This word is an adjective that reflects terseness or someone who uses few words and yet has a strong statement as a result of the word selected. Sometimes this word is used to reflect active activity that is being carried out in a very quiet manner and in this case I selected this word to reflect the activity that the left gluteus maximus muscle is generating on the human body on a continuum. The left gluteus maximus is a muscle that, we as humans, have a tendency to use to reposition ourselves to the right. Our neurological patterns that are created as a result of growth and development and our vestibular system and it’s adaptation to the demands placed on visual processing are all correlated and integrated with assistance from the gluteus maximus on the left side to generate necessary function for upright reciprocal asymmetrical form. It is a strong contributor to the development of the Left AIC polyarticular chain and although it is not part of this chain it is definitely a muscle that we use to acquire it, therefore, it is a very “laconic” type of activity that’s going on in almost every human being. Very rarely do you see the gluteus maximus muscle not respond during AF or FA ER testing.
This illustration is displayed with the pubis inferiorly positioned, the sacrum superiorly positioned, and the coccyx forwardly positioned so that the presentation is of the pelvic floor outlet. One can see the sacral base oriented to the right reflecting ischial sacral internal rotation on the right and ischial sacral external rotation on the left. One can also see the torsion going through the pubic symphysis with left ischial pubic external rotation and corresponding right ischial pubic internal rotation. I believe that this particular illustration reflects where the Institute has come from and where it has gone over the last decade. It also reflects the last course that has been put together by the Institute on the pelvic floor by looking at the myokinematics of the inlet and outlet, neuro-oriented respiration through the inlet and outlet and soft tissue malalignment. The word “peroration” reflects rhetoric. It’s often referred to as ‘the conclusion of a speech or discourse in which the points made previously are summed up or recapitulated with greater emphasis than was made in the body of the speech’. This section of our body speaks to us loudly and lets us know when things are not being regulated correctly. Everything from pubic pain, SI joint pain, and pelvic floor pain reflect this oration and final remarks that the body can make with respect to imbalance. Many of our ascending problems do not necessarily start at the feet but actually in this pelvic floor region and therefore, I think the word “peroration” best recapitulates the principle points of PRI and urges those who use PRI to use greater effort and earnestness in reducing these poorly managed and irregular forces that are generated because of poor pelvic floor symmetry.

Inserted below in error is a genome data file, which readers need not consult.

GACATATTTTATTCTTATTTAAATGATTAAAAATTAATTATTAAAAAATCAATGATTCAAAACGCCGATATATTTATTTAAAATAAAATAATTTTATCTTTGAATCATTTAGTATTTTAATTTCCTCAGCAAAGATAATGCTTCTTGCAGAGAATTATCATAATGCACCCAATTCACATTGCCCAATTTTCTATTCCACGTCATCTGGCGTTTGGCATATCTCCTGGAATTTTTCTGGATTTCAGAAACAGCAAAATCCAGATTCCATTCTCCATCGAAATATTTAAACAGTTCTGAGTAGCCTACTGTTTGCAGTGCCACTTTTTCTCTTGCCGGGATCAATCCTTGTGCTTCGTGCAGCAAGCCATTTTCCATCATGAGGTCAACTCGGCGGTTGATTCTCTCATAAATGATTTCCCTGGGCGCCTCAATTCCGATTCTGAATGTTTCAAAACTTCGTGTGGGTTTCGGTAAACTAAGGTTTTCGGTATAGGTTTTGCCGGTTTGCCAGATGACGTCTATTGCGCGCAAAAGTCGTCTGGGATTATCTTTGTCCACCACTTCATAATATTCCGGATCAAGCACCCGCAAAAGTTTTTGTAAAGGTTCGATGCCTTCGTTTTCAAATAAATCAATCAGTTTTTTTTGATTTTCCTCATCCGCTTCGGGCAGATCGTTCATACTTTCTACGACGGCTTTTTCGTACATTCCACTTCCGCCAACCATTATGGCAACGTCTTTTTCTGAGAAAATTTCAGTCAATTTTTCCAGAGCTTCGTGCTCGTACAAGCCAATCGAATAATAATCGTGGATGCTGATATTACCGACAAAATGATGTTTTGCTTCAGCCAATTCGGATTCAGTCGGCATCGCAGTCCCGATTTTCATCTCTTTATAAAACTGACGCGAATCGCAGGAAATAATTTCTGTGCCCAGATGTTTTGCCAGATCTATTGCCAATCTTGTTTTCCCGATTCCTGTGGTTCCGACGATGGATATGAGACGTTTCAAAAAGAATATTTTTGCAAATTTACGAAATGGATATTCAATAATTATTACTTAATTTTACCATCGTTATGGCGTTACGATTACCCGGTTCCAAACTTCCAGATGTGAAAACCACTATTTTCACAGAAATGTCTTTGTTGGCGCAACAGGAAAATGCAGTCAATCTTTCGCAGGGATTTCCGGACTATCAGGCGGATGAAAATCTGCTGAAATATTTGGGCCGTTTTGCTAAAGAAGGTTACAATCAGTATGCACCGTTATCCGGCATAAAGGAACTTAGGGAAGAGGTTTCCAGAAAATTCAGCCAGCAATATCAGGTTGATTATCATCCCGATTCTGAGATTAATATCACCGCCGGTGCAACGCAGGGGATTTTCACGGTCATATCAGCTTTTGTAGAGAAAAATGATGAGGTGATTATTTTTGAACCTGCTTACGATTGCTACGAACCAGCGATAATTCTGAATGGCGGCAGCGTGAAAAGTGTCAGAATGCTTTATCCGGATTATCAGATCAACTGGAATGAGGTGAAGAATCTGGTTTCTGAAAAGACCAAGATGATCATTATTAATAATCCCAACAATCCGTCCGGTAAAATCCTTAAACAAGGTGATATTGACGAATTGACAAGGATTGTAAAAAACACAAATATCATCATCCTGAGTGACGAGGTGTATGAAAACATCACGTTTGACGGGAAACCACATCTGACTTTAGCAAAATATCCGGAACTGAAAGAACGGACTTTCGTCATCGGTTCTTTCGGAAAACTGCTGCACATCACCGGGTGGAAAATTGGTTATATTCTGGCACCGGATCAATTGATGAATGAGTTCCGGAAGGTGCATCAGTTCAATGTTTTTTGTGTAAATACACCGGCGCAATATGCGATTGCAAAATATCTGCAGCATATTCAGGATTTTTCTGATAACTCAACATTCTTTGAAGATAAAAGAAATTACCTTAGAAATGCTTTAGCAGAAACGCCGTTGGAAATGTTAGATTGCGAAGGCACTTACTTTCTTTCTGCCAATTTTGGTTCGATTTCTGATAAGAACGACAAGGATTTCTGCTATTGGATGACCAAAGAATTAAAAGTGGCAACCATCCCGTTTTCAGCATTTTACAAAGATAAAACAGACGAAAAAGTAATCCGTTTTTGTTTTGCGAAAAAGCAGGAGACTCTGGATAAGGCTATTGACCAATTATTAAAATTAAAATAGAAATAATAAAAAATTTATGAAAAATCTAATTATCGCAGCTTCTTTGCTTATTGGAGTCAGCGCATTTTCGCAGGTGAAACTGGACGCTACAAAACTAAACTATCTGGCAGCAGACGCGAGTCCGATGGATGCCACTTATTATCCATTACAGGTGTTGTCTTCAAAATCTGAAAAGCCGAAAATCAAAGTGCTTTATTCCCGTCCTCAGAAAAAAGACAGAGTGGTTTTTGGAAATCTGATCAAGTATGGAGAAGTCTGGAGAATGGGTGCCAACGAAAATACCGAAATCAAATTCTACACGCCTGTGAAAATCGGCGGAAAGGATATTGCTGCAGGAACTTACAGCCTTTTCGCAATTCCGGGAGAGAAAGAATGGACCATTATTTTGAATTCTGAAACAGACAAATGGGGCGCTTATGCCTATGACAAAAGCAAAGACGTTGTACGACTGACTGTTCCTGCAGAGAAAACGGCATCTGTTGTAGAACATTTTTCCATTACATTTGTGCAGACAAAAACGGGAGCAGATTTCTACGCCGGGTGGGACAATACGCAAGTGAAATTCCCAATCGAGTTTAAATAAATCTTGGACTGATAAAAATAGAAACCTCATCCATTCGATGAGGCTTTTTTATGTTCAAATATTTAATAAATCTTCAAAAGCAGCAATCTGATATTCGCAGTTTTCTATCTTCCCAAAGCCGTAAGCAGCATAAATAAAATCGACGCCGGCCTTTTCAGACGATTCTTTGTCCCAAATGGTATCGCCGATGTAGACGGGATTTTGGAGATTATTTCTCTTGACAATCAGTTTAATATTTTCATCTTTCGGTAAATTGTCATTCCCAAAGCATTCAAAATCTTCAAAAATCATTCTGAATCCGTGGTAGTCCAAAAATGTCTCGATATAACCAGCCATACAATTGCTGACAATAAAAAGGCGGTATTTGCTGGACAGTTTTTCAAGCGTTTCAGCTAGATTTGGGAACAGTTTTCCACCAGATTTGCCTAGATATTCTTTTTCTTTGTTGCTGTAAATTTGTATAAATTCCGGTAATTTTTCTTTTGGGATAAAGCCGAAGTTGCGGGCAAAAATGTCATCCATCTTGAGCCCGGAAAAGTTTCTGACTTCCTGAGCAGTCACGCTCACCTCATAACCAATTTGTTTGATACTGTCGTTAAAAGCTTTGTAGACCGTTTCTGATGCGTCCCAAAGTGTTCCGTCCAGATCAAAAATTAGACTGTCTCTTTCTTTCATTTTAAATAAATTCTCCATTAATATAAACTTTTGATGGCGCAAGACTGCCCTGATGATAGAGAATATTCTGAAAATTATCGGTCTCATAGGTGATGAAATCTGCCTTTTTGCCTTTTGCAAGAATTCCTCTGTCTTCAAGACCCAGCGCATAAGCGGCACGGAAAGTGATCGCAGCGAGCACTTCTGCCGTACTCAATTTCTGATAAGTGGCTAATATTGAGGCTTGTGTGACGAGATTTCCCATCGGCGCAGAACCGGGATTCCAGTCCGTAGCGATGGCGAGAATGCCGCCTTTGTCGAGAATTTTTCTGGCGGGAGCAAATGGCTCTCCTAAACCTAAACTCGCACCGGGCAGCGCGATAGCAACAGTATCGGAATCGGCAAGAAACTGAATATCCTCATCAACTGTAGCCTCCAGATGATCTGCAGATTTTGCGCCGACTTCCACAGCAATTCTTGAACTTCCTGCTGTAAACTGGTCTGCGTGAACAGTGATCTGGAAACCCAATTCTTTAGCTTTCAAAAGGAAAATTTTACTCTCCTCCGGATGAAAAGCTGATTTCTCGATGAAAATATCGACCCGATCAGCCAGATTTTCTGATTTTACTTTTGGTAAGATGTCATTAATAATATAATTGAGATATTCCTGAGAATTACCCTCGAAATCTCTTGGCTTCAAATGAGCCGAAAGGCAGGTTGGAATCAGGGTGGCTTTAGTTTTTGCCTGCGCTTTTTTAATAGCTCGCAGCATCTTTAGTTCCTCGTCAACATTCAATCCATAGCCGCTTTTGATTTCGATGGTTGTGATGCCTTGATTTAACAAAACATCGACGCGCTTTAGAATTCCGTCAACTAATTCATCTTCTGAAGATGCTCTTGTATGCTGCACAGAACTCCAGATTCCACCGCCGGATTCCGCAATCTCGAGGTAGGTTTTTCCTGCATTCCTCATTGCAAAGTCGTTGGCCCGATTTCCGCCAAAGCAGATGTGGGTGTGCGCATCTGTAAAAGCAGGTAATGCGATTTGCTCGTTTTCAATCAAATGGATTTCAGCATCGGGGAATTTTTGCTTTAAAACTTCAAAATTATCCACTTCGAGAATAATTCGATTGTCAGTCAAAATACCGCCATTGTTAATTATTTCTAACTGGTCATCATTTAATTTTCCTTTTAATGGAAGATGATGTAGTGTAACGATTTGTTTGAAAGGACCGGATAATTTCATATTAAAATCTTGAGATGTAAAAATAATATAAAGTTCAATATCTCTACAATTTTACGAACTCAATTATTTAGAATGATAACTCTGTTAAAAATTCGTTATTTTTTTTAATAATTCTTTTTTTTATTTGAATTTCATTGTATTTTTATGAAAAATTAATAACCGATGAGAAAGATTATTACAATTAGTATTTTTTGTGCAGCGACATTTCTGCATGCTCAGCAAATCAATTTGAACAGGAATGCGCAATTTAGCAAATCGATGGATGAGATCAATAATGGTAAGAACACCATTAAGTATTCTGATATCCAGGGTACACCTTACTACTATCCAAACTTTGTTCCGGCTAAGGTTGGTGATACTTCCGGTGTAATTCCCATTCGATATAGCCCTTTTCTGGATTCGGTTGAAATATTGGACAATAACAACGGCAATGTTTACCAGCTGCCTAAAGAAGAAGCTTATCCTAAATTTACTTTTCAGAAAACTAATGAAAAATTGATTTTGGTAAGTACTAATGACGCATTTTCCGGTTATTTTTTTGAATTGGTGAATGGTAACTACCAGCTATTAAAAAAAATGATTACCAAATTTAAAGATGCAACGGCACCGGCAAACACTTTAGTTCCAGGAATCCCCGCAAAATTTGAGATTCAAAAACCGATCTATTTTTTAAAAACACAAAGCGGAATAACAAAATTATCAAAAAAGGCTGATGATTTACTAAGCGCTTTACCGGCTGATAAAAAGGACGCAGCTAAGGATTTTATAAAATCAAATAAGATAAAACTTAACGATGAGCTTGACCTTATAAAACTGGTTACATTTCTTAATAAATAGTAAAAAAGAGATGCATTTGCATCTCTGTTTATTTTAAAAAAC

This is a word that is projected in the noun form with a Latin background that describes having total knowledge or knowledge about everything. I don’t think there is a more appropriate word than “omniscience” in the description of what’s going on between the cranial and the sacral movement patterns that need to take place for normal human function. The sacrum is one of three bones that have this powerful knowledge of orientation, position, and neurological control whether it’s autonomic or somatic. The other two bones, sternum and sphenoid, are in the same position and have the same type of demands placed on them. Flexion and extension of these three bones directs and controls, not only movement patterns, but also activities like respiration, state of anxiety, cognitive ability, and so much more. It’s a very important illustration because it reflects true uniplanar movement patterns that are non-threatening when working correctly and very menacing or “omniscience” when not working correctly because of poor rest position and accompanying limited function.
If you look at the pelvic inlet from above you will often see the left pelvic inlet forwardly rotated and anteriorly tipped in a flexed state. The ilium and pubis are externally rotated, abducted, forwardly rotated, and anteriorly tipped. This left IP ER results in left AF ER and results in an individual working or spreading themselves in a harmful way, in a subtle way and a stealthy way. It’s a treacherous position for many of us because it’s a position that does not allow us to restore our left IP IR and our left AF IR function. The ilium, pubic and acetabular femoral IR that is lost because of the state the innominate is in entraps us and places “insidious” demands on our daily activity.